To catch a predator: familial DNA

By Razib Khan | July 8, 2010 10:51 pm

I already blogged this general issue, but the ‘grim sleeper’ murderer was caught because of a match of old samples with those of us his son. If I had to bet money I think this sort of result (California and Colorado are the two American states which have a system in place to allow for this) is going to allow for a push toward more widespread usage of the technique. It may be that we need to stop talking about privacy as if we can put off the inevitable future, and start talking about accuracy and precision with the data that is going to be easily available to authorities. By the way, I found this objection somewhat strange:

“I can imagine lots of African-American families would think it is not fair to put a disproportionate number of black families under permanent genetic surveillance,” said Jeffrey Rosen, a law professor at George Washington University who has written about this issue.

A disproportionate number of black families have relatives incarcerated. The American public does not seem particular worried about that. As I noted before, criminal behavior is not randomly distributed across families. Rather, there are distinct clusters, so familial genetic data is going to be more efficacious than you would expect if the commission of crime consisted of a sequence of independent events.

I have to add that worries about this technology strike me as a bit rich, in light of the fact that methods which are proven to be highly subjective and often inaccurate, such as fingerprinting and eyewitness identification, are accepted in the criminal justice system. I worry about what the state could do with DNA data if the state became malevolent, but despite its flaws it seems to me far preferable as a means of assessing evidence than some of the “tried & true” techniques. So let’s keep some perspective.

CATEGORIZED UNDER: Culture
  • Pingback: Tweets that mention To catch a predator: familial DNA | Gene Expression | Discover Magazine -- Topsy.com

  • Zora

    It is true that a high percentage of convicted criminals come from minority backgrounds. However, they disproportionately victimize their relatives and neighbors. It could be argued that the use of familial DNA evidence will actually HELP minorities, by reducing the crime rate in minority neighborhoods.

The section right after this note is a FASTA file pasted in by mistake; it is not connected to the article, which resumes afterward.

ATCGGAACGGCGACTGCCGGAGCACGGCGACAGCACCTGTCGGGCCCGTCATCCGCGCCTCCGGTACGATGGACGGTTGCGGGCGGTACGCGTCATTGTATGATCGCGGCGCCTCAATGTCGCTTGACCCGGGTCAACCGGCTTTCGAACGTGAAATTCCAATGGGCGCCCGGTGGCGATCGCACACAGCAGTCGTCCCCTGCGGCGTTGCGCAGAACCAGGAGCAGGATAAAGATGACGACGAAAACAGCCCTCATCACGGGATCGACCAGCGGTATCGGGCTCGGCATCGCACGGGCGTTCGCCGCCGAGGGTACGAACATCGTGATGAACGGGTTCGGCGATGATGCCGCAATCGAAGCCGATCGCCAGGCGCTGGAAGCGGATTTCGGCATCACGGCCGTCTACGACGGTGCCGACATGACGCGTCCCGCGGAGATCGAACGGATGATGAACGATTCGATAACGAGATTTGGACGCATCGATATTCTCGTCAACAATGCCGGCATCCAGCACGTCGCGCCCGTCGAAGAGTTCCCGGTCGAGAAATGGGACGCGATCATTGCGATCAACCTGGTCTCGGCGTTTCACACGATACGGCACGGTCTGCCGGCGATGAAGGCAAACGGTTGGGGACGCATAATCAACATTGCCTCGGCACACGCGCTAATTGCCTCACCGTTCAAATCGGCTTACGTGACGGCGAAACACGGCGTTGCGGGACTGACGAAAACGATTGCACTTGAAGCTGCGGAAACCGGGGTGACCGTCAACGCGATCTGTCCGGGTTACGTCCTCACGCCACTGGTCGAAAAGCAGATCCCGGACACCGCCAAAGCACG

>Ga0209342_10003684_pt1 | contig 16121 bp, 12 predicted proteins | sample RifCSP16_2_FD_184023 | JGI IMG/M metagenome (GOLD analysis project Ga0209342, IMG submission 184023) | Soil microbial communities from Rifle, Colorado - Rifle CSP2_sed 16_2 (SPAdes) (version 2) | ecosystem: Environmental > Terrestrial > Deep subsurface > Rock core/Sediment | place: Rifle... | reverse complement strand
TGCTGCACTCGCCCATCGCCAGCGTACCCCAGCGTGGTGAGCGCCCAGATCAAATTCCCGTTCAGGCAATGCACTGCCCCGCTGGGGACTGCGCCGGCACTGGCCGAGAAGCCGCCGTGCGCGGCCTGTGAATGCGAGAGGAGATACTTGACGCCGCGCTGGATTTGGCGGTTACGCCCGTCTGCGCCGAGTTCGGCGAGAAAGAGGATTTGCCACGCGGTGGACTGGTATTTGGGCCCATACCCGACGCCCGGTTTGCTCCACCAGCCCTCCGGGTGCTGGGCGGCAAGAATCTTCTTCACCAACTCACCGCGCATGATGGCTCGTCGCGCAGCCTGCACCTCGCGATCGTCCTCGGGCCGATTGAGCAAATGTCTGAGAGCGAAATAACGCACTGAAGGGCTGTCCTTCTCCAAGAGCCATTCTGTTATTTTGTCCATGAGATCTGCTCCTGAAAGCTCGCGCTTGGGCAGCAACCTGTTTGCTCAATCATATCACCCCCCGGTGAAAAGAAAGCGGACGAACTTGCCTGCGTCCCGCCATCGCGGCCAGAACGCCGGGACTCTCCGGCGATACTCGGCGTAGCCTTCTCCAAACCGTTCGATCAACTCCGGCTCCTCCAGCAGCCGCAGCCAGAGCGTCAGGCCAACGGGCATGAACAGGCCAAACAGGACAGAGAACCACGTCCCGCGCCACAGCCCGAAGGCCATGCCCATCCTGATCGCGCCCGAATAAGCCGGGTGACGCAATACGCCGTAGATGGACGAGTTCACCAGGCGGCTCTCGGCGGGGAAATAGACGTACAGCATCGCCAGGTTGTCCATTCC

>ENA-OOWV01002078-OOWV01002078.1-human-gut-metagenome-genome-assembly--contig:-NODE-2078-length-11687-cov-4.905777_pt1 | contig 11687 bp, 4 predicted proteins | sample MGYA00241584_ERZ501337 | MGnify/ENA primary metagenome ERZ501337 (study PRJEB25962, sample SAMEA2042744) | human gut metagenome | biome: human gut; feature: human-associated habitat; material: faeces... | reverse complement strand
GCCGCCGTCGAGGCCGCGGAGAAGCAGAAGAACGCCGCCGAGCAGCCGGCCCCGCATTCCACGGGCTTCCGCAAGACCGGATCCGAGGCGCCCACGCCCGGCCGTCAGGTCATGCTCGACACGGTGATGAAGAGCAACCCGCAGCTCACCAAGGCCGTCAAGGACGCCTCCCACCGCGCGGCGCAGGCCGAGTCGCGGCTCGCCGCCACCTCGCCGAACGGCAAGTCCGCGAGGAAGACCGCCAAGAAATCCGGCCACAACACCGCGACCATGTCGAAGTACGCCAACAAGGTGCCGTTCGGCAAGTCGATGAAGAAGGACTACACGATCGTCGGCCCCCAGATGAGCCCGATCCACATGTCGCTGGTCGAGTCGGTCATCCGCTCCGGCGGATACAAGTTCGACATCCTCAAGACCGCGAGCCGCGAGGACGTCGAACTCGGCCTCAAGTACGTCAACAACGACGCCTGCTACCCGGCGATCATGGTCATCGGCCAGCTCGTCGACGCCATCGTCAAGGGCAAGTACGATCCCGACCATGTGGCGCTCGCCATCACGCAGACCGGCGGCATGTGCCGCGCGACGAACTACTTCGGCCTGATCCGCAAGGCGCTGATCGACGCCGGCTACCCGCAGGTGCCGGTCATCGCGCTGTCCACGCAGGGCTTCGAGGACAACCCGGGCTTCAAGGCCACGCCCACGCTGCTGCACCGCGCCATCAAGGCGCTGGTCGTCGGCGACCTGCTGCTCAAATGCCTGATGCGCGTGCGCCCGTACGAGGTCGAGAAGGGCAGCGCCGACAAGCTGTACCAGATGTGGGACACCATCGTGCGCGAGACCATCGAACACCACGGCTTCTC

I don’t see why we shouldn’t worry about the victims just as much as we worry about the perps.

  • Sandgroper

    Sure, but I can see how the argument might run – ‘disproportionate’ rates of ‘genetic surveillance’ of some population subgroups will result in ‘disproportionately’ high rates of criminal conviction among those subgroups, which will result in even more disproportionate rates of genetic surveillance etc.

    It’s predictable that it is being cast as a form of racial profiling.

    However, I see an important difference – with due attention to accuracy and precision, DNA data provide protection against wrongful conviction. So it becomes a very odd argument.

  • Georg

    [i have removed a comment which consisted purely of commenter incredulity, since i have approved previous comments from this individual i'll give this commenter another chance if they want to say something which elaborates on their genius insights. otherwise, nope. -rk]

  • bioIgnoramus

    “criminal behavior is not randomly distributed across families”: I understand that the same is true of terrorism – or at least that it was for Irish terrorists Maybe it’s true only for terrorists whom the US supported, but that seems implausible.

  • Divalent

    “… lots of African-American families would think it is not fair to put a disproportionate number of black families under permanent genetic surveillance.”

    I think the issue of accuracy and reliability of the DNA information is key. It is the case now that, due to a disproportionate arrest rate, a disproportionate number of AA people have also been put under fingerprint and mug shot surveillance. (Does any one wring their hands about that?)

    Of the 3 (mug, fingerprint, DNA) I’d be most worried about mug shots, since the potential for inaccuarately being tied to a crime I wasn’t actually involved in are a quite a bit higher. (Is anyone complaining about mug shots?)

  • miko